It was written during quarantine, primarily over voice memos and Zoom calls back and forth. There just became a significant energy around the song really quickly. It felt like we had all been in quarantine and we're pent-up, on a roller coaster of emotions. It's like, the news is on and we're up and down with good news, bad news, fear and anxiety. So, yes, this song just came out as a release of emotion and a call to arms. I just wanted to say like, 'Hey, it's gonna be okay.' My faith in God says there's a better day ahead. All of us are kind of burying different expectations right now. We're having funerals and…not being able to walk across the graduation stage or not getting to go to prom and then more serious issues that people are dealing with. So "Rattle!" is a giant release and response to everything that we've experienced. We felt like it just had to open the album.

"The Blessing” hit No. 3 on Hot Christian Songs and received over 10 million views on YouTube. Why do you think it connected so quickly?

Wow, I didn't realize that it charted like that. We wrote it on the last day of February. We weren't intentionally trying to write a song that centered around a priestly blessing that's found in the Old Testament. Within two weeks, this pandemic was a reality here, and so, to be honest, it's kind of hard for me to not think about how God just lined that song's timing up for exactly when it needed to be heard. The whole message of the song is to flood people with encouragement.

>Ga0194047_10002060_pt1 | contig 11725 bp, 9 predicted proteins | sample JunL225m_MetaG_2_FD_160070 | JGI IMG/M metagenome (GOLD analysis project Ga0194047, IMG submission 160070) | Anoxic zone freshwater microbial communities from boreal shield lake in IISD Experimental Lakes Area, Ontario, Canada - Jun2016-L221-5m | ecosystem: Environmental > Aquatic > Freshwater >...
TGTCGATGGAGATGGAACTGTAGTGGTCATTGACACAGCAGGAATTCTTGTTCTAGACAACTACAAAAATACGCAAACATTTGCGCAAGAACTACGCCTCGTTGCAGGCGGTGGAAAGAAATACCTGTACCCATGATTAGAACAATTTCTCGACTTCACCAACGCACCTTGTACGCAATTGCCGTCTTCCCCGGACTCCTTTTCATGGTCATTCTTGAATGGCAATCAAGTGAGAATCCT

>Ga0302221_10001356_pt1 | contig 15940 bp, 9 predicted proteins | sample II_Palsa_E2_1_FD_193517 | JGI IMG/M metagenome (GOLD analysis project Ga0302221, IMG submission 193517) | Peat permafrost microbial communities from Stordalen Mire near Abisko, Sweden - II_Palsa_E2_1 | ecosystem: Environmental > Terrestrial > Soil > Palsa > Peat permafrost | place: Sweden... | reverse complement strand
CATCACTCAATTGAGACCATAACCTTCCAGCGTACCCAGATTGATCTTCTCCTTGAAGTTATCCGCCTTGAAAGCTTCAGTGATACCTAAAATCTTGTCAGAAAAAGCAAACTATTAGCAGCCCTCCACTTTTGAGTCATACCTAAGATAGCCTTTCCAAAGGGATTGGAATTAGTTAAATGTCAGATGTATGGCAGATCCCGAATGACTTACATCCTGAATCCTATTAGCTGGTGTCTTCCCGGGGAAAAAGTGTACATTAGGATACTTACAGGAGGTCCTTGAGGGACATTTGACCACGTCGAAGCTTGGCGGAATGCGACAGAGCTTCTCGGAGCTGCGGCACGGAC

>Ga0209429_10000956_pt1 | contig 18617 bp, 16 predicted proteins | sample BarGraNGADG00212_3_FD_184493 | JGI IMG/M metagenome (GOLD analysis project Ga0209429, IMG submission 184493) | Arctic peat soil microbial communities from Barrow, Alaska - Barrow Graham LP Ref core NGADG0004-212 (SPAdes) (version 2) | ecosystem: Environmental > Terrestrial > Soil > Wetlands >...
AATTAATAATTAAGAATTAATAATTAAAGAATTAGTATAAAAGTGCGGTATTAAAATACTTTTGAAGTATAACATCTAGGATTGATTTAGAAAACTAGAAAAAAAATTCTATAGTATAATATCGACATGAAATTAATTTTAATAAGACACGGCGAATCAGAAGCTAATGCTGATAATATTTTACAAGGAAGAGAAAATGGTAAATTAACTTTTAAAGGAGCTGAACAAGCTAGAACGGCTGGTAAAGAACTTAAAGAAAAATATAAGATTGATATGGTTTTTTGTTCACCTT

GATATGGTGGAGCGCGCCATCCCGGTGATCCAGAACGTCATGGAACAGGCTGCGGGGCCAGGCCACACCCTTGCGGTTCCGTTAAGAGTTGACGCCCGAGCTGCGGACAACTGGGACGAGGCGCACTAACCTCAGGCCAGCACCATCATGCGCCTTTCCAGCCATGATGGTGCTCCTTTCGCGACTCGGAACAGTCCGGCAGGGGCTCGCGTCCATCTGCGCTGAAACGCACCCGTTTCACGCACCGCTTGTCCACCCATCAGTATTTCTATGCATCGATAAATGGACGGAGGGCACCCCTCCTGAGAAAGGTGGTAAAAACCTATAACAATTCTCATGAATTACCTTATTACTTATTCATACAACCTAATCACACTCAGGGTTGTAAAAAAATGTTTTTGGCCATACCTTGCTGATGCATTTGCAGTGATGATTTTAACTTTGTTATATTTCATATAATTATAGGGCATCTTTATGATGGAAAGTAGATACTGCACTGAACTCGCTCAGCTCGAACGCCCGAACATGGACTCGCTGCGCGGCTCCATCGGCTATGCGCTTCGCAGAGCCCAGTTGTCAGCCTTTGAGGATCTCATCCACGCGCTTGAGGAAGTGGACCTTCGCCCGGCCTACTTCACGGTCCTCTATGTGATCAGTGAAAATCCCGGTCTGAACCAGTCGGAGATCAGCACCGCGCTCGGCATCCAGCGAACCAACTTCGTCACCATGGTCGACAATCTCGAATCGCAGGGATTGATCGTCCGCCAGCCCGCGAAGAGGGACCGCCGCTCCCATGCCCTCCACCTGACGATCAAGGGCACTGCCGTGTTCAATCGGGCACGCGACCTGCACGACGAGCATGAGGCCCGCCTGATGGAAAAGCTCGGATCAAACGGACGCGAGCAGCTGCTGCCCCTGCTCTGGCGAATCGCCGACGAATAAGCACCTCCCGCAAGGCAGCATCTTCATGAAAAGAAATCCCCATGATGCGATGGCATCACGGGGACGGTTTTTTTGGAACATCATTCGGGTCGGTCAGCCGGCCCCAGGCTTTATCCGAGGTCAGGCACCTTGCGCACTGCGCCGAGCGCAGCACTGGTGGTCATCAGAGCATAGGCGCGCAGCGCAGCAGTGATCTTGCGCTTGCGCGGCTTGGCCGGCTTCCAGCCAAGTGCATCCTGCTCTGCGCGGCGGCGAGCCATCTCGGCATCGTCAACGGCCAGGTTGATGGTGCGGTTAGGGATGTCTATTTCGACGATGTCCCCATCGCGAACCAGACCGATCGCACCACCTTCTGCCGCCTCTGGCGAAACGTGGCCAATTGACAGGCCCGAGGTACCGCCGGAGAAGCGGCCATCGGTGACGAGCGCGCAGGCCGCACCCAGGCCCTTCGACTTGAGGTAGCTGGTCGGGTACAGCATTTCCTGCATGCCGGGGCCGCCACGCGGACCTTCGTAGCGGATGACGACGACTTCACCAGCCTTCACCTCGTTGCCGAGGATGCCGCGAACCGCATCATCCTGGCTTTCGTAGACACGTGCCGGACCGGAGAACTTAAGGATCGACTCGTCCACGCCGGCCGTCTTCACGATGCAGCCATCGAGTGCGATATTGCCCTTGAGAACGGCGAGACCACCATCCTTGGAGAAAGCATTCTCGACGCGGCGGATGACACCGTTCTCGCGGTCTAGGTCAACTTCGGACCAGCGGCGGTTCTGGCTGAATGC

Elevation Worship has had four No. 1 albums so are there hopes that Graves Into Gardens will arrive at No. 1, or is that something that you try to not pay attention to?

Certainly the human part of me says I'd love to have a No. 1, so I'm not trying to sound too pious (laughs). Our flow here is that back when we recorded these songs in January, we had performed them in our church, so we know how they're working as far as how people are connecting with the message and how they're being ministered to through the music. Our whole purpose in recording an album is to get the songs out so people can play them in their homes.

How is this album different from your other projects?

It is by far the most live-sounding album we've done. Beyond that, it's a good evolution of who we are. It's diverse musically. You've got "Rattle!," which is like a Stone Temple Pilots-sounding, 90's-rock theme, and "Never Lost" is pop-R&B. It feels very authentic to who we are as a unit.

You moved the album's release from April. Did you consider waiting longer to put it out?

Not really. If anything, we were itching to get it out as quickly as possible, mainly because how in sync the message seems for this time.

What do you want people to take away from this album?

I just hope that when they hear it, they really can believe that there's always a better day that's coming. The reality is that we just don't know what life's going to look like six months from now. This is where our faith comes in when we're writing these songs, that God specializes in resurrection. That means, it might feel like we're staring at a completely dead situation right now, but God specializes in turning things around.